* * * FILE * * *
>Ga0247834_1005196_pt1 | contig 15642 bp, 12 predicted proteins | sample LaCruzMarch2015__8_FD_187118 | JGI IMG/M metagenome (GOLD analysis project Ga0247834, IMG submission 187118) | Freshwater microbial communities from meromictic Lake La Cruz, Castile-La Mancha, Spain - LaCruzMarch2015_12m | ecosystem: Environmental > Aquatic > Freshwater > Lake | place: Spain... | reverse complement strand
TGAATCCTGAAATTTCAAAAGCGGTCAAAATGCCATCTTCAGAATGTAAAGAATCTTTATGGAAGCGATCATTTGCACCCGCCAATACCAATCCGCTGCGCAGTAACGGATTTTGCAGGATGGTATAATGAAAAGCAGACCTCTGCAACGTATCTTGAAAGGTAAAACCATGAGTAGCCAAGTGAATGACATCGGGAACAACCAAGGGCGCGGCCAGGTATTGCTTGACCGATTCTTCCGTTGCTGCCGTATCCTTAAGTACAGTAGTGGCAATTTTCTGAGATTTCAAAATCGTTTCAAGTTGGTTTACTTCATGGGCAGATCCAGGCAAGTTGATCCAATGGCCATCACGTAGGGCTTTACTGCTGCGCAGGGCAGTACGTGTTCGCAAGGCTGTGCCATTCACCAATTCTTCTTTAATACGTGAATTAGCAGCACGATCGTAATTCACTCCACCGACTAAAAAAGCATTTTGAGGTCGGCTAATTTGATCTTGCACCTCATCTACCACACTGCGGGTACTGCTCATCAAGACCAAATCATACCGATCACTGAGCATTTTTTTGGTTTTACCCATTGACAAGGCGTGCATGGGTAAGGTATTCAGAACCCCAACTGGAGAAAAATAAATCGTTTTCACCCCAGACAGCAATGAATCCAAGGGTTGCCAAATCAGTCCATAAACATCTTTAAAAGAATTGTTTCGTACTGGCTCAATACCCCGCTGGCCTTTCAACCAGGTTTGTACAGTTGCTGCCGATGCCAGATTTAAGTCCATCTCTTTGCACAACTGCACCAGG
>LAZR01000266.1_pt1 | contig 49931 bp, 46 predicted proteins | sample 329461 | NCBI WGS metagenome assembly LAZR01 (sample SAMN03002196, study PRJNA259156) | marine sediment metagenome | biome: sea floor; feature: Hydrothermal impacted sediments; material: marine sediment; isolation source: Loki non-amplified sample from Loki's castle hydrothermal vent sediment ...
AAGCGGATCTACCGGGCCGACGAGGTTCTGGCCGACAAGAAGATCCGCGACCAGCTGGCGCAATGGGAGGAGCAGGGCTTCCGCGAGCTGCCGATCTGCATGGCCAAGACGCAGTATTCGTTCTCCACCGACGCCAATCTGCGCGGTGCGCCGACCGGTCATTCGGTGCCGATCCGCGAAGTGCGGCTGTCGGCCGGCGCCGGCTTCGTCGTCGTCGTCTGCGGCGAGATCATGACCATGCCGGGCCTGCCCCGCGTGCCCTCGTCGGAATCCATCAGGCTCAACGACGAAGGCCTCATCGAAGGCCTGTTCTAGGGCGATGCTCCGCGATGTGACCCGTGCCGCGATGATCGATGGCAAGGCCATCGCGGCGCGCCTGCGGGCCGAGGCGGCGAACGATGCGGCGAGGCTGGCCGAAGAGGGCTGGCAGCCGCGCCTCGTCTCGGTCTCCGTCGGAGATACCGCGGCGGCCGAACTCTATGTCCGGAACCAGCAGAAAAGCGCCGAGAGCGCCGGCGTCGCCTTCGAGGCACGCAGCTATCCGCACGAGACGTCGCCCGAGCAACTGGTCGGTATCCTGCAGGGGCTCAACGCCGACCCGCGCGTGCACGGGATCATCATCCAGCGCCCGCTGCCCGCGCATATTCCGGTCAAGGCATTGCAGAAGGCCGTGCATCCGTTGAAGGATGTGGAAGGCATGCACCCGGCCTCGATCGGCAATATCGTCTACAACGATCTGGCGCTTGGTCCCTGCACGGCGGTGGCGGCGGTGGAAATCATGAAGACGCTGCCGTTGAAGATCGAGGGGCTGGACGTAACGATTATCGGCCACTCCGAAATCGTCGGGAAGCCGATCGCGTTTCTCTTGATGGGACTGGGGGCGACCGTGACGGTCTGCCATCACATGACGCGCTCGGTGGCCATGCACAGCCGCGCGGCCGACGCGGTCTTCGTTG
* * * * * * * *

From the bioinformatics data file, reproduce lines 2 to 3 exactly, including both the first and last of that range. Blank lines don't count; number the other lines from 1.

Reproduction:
TGAATCCTGAAATTTCAAAAGCGGTCAAAATGCCATCTTCAGAATGTAAAGAATCTTTATGGAAGCGATCATTTGCACCCGCCAATACCAATCCGCTGCGCAGTAACGGATTTTGCAGGATGGTATAATGAAAAGCAGACCTCTGCAACGTATCTTGAAAGGTAAAACCATGAGTAGCCAAGTGAATGACATCGGGAACAACCAAGGGCGCGGCCAGGTATTGCTTGACCGATTCTTCCGTTGCTGCCGTATCCTTAAGTACAGTAGTGGCAATTTTCTGAGATTTCAAAATCGTTTCAAGTTGGTTTACTTCATGGGCAGATCCAGGCAAGTTGATCCAATGGCCATCACGTAGGGCTTTACTGCTGCGCAGGGCAGTACGTGTTCGCAAGGCTGTGCCATTCACCAATTCTTCTTTAATACGTGAATTAGCAGCACGATCGTAATTCACTCCACCGACTAAAAAAGCATTTTGAGGTCGGCTAATTTGATCTTGCACCTCATCTACCACACTGCGGGTACTGCTCATCAAGACCAAATCATACCGATCACTGAGCATTTTTTTGGTTTTACCCATTGACAAGGCGTGCATGGGTAAGGTATTCAGAACCCCAACTGGAGAAAAATAAATCGTTTTCACCCCAGACAGCAATGAATCCAAGGGTTGCCAAATCAGTCCATAAACATCTTTAAAAGAATTGTTTCGTACTGGCTCAATACCCCGCTGGCCTTTCAACCAGGTTTGTACAGTTGCTGCCGATGCCAGATTTAAGTCCATCTCTTTGCACAACTGCACCAGG
>LAZR01000266.1_pt1 | contig 49931 bp, 46 predicted proteins | sample 329461 | NCBI WGS metagenome assembly LAZR01 (sample SAMN03002196, study PRJNA259156) | marine sediment metagenome | biome: sea floor; feature: Hydrothermal impacted sediments; material: marine sediment; isolation source: Loki non-amplified sample from Loki's castle hydrothermal vent sediment ...